More than 200 law enforcement officers continue their search for Francisco Oropesa, 38, who fled after the alleged shooting Friday evening. Now, authorities have said Oropesa could be anywhere.
With zero tips or leads to Oropesa’s whereabouts, the state of Texas is now offering a $50,000 reward for the apprehension of the suspect. Other counties have thrown in another $5,000 and the FBI is offering an additional $25,000 reward, an officer announced at a press conference Sunday.
“I can tell you right now, we have zero leads,” James Smith, the FBI special agent in charge, told reporters while again asking the public for tips in the rural town of Cleveland, where the shooting took place.
Law enforcement is hoping that the reward will encourage people to come forward with any information they might have on the suspect’s location.
Investigators found clothes and a phone while combing a rural area that includes dense layers of forest, but tracking dogs lost the scent, San Jacinto County Sheriff Greg Capers said. According to police, Oropesa has a tattoo on his right forearm.
Police recovered the AR-15-style rifle that Oropesa allegedly used in the shootings but authorities were not sure if he was carrying another weapon, the sheriff said. Law enforcement said Oropesa is still considered armed and dangerous.
“Pretty much can guarantee he’s contacted his friends. We don’t know who those friends are and that is what we need from the public because we are running into dead ends,” Smith said.
It is unknown how long Oropesa has lived at the home, but his wife is cooperating with authorities.
According to U.S. Immigration and Customs Enforcement sources, Oropesa was removed from the U.S. four separate times, three times by ICE in Houston and once by Border Patrol in Carrizo Springs. However, there have been no encounters with law enforcement since his previous deportation in 2016.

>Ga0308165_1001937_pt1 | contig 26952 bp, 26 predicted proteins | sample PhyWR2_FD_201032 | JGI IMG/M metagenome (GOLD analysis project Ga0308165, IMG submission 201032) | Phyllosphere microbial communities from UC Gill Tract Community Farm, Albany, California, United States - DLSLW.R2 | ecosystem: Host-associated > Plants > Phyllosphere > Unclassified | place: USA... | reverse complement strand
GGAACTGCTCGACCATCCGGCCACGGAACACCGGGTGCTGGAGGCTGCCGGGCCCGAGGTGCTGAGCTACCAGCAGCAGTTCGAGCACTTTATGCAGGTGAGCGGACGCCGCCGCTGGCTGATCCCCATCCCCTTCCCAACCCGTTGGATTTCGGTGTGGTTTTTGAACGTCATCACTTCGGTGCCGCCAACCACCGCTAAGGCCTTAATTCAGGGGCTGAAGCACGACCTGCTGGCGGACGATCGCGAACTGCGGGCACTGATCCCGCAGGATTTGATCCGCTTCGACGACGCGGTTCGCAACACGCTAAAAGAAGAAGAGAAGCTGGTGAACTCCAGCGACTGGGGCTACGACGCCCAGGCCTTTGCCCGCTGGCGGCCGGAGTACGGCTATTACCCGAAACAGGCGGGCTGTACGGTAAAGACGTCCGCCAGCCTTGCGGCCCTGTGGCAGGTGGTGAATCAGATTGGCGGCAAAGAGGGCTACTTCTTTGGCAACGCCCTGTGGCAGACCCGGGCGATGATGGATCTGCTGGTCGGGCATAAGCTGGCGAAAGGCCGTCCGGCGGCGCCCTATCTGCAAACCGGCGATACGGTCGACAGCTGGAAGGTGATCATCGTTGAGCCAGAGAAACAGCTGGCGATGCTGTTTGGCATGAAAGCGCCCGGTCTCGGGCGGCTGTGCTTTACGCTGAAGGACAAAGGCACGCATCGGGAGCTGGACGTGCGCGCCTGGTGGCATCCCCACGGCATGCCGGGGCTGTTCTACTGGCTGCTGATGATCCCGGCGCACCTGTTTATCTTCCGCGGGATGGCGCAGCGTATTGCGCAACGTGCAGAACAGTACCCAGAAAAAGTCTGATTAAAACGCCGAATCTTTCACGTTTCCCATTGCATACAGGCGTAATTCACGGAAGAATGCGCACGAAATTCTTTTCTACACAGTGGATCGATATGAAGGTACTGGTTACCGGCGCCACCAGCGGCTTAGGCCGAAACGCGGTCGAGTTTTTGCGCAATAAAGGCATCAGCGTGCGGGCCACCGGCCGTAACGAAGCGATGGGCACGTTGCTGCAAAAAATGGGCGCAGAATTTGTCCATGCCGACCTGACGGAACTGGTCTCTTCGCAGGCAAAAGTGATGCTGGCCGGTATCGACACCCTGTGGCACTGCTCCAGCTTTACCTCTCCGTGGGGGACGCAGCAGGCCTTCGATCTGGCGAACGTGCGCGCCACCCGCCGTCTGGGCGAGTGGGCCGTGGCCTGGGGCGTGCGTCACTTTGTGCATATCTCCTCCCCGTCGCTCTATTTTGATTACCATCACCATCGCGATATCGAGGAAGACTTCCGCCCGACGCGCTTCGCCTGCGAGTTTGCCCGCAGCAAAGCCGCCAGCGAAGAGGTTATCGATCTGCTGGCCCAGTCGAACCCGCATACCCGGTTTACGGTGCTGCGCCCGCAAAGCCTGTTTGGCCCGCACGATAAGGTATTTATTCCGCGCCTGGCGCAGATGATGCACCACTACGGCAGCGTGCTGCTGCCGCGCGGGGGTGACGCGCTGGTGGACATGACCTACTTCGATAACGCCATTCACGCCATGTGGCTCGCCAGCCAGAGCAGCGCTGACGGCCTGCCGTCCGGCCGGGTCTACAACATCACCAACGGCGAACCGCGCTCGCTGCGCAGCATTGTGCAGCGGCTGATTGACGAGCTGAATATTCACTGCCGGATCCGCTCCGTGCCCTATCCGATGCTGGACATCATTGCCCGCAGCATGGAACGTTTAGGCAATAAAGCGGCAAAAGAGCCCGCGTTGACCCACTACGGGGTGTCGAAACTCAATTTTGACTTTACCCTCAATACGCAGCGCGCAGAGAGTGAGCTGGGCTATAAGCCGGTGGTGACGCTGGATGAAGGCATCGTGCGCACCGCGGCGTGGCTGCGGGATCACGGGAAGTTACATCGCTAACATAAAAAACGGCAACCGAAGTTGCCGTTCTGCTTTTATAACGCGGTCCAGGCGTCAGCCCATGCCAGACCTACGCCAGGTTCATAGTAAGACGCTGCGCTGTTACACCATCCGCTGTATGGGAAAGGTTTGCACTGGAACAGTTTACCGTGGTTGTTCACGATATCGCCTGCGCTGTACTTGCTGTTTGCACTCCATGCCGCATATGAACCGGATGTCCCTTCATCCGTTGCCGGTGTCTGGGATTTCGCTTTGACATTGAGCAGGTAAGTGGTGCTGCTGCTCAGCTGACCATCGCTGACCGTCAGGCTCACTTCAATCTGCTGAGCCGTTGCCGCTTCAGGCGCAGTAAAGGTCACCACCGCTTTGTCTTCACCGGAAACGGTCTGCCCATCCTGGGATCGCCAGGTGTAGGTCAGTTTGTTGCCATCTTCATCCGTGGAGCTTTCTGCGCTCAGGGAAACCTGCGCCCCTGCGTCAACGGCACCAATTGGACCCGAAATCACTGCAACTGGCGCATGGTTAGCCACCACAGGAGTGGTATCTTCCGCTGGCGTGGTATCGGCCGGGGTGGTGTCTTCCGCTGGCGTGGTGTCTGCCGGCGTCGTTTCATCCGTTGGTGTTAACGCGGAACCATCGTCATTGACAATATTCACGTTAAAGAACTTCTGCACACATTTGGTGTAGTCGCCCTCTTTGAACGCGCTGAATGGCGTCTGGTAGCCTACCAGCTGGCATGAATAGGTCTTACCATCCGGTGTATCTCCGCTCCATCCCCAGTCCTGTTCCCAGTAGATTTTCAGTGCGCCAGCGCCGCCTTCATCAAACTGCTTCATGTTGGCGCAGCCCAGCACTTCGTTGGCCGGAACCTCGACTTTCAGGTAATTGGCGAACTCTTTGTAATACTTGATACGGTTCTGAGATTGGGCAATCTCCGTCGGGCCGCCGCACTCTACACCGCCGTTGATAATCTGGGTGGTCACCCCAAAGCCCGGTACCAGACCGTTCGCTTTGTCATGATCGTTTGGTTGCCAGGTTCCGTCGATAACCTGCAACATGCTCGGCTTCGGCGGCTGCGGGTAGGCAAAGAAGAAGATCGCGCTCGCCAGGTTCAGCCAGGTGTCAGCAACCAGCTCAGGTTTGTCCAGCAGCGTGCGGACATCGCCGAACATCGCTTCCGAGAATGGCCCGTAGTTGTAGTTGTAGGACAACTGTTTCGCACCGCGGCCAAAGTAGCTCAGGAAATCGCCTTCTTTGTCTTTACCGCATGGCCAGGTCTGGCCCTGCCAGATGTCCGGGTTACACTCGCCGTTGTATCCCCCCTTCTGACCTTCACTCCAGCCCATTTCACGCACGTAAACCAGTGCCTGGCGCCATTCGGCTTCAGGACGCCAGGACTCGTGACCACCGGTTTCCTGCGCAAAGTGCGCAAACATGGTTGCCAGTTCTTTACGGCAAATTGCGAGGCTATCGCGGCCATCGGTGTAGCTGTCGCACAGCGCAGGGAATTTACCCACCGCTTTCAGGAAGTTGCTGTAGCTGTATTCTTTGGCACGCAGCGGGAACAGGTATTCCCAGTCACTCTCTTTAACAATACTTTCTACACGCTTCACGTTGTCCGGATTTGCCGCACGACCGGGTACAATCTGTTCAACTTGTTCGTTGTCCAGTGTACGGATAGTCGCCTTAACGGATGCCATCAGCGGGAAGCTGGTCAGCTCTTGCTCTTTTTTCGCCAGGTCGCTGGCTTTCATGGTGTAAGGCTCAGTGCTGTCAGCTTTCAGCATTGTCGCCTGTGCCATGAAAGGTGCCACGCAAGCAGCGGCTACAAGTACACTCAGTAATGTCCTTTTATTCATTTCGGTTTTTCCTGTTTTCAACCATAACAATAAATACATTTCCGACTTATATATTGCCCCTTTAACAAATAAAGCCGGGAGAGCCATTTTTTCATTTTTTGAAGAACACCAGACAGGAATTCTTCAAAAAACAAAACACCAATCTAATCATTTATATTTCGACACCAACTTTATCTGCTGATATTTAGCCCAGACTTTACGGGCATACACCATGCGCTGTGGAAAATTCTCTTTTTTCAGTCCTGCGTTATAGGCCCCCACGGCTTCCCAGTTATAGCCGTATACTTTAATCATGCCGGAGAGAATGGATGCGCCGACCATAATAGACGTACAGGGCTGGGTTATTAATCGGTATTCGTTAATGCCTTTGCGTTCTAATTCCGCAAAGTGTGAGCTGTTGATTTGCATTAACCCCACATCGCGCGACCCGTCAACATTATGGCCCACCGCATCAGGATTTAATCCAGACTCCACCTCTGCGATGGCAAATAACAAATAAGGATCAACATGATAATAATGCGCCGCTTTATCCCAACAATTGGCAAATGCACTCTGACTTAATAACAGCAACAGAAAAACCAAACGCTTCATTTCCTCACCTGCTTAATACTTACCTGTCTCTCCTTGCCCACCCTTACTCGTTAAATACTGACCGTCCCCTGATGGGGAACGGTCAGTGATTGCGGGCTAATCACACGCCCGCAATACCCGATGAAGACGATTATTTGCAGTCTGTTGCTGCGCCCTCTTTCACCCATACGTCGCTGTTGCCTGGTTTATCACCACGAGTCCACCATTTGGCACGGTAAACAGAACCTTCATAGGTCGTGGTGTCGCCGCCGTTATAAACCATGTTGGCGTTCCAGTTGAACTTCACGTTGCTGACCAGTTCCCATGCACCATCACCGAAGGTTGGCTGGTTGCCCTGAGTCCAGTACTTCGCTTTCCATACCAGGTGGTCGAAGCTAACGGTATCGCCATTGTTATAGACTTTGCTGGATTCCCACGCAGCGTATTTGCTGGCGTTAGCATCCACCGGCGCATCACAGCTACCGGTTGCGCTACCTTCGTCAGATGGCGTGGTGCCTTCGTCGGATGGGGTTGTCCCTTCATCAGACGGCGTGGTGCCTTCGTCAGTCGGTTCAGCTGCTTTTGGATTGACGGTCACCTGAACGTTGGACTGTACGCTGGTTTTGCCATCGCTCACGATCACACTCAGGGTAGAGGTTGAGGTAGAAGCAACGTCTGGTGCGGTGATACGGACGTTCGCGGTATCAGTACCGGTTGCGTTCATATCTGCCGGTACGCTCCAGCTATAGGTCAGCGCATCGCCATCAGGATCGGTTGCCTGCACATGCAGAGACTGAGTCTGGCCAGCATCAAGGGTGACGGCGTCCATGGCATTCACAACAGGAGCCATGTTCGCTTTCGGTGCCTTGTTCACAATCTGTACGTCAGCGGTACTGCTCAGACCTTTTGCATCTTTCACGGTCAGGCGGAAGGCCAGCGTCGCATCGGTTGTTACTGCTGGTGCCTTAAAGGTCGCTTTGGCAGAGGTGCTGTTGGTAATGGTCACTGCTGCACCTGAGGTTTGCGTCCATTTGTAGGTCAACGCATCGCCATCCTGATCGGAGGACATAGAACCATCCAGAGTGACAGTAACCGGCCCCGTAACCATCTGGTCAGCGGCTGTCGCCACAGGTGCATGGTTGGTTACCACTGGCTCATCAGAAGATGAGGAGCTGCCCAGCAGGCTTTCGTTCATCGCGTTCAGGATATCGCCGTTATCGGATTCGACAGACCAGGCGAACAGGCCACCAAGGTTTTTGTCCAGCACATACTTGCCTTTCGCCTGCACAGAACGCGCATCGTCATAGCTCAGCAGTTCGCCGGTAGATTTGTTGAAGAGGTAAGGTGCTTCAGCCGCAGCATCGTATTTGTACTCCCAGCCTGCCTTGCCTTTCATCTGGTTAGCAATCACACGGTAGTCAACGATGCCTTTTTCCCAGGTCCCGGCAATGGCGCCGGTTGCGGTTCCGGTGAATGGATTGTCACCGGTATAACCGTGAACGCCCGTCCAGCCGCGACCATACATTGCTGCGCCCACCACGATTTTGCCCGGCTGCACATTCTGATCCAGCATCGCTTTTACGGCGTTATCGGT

Abbott said both Oropesa and the victims were living in the country illegally. The governor has also directed law enforcement along the border to be on the lookout in case Oropesa tries to flee the country.
Former FBI Deputy Assistant Director Danny Coulson said once Oropesa disappeared after the shooting, it immediately made it harder for authorities to track him down.
“He knows the route, he knows how to get across the border. He knows how to function as part of our state,” Coulson said.
Coulson emphasized how dangerous the suspect is, saying that if Oropesa approaches anyone, he’ll most likely engage with them and kill them.
The attack happened near the town of Cleveland, north of Houston, on a street where some residents say neighbors often unwind by firing off guns.
“Our hearts go out to the families and loved ones of the five victims that were taken in this senseless act of violence,” said Texas Gov. Greg Abbott. “I continue working with state and local officials to ensure they have all available resources to respond to this horrific crime. I thank the men and women in law enforcement who are tirelessly working to ensure this criminal is caught and brought to justice.”
Capers said the victims were between the ages of 9 and 31 years old and that all were believed to be from Honduras. All were shot “from the neck up,” he said.
Capers said there were 10 people in the house — some of whom had just moved there earlier in the week — but that no one else was injured. He said two of the victims were found in a bedroom laying over two children in an apparent attempt to shield them.
A total of three children found covered in blood in the home were taken to a hospital but found to be uninjured, Capers said.
The victims were identified as Sonia Argentina Guzman, 25; Diana Velazquez Alvarado, 21; Julisa Molina Rivera, 31; Jose Jonathan Casarez, 18; and Daniel Enrique Laso, 9. All victims were believed to be from Honduras.
A vigil was held for Laso on Sunday afternoon at the local elementary school.
Authorities had also previously stated that Laso was 8 years old, but his father and school officials said Sunday that the third-grader was 9.
“My heart is with this 8-year-old little boy. I don’t care if he was here legally or illegally, he was here in my county, 5 people died in my county, and that’s where my heart is,” Capers said during the press conference.
The attack was the latest act of gun violence in what has been a record pace of shootings in the U.S. so far this year, some of which have also involved semiautomatic rifles.
The killings have played out in a variety of places — a Nashville school, a Kentucky bank, a Southern California dance hall and now a rural Texas neighborhood inside a single-story home.